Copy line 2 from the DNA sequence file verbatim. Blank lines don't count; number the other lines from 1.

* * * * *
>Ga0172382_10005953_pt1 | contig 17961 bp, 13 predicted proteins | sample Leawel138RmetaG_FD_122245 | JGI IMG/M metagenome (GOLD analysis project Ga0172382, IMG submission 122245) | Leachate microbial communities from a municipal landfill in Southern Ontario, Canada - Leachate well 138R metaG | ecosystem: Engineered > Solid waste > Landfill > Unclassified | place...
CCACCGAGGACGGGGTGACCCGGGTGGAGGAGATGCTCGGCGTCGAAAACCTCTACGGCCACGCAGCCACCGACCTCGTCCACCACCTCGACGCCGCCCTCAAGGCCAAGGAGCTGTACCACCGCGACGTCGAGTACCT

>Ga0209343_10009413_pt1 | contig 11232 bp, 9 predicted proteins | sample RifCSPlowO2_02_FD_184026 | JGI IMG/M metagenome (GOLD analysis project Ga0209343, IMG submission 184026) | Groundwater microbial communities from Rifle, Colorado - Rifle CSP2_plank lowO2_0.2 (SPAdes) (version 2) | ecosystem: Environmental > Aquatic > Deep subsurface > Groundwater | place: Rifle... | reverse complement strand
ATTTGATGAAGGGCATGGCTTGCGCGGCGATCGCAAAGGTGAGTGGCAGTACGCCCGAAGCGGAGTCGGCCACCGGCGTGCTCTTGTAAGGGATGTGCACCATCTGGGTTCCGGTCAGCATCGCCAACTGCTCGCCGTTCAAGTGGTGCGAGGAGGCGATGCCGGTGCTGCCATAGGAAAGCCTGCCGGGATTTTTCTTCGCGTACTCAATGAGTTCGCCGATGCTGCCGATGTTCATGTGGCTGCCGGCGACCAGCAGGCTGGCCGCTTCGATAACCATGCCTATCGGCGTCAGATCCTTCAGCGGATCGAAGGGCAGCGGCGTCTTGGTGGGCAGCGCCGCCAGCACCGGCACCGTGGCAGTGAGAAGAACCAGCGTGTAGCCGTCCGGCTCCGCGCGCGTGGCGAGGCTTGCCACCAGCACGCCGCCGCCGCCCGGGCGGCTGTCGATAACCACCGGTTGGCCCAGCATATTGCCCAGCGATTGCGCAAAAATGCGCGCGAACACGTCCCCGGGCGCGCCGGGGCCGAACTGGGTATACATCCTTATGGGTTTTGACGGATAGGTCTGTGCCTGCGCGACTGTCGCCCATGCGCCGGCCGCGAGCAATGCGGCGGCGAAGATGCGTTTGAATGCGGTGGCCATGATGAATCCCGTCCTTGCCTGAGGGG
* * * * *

CCACCGAGGACGGGGTGACCCGGGTGGAGGAGATGCTCGGCGTCGAAAACCTCTACGGCCACGCAGCCACCGACCTCGTCCACCACCTCGACGCCGCCCTCAAGGCCAAGGAGCTGTACCACCGCGACGTCGAGTACCT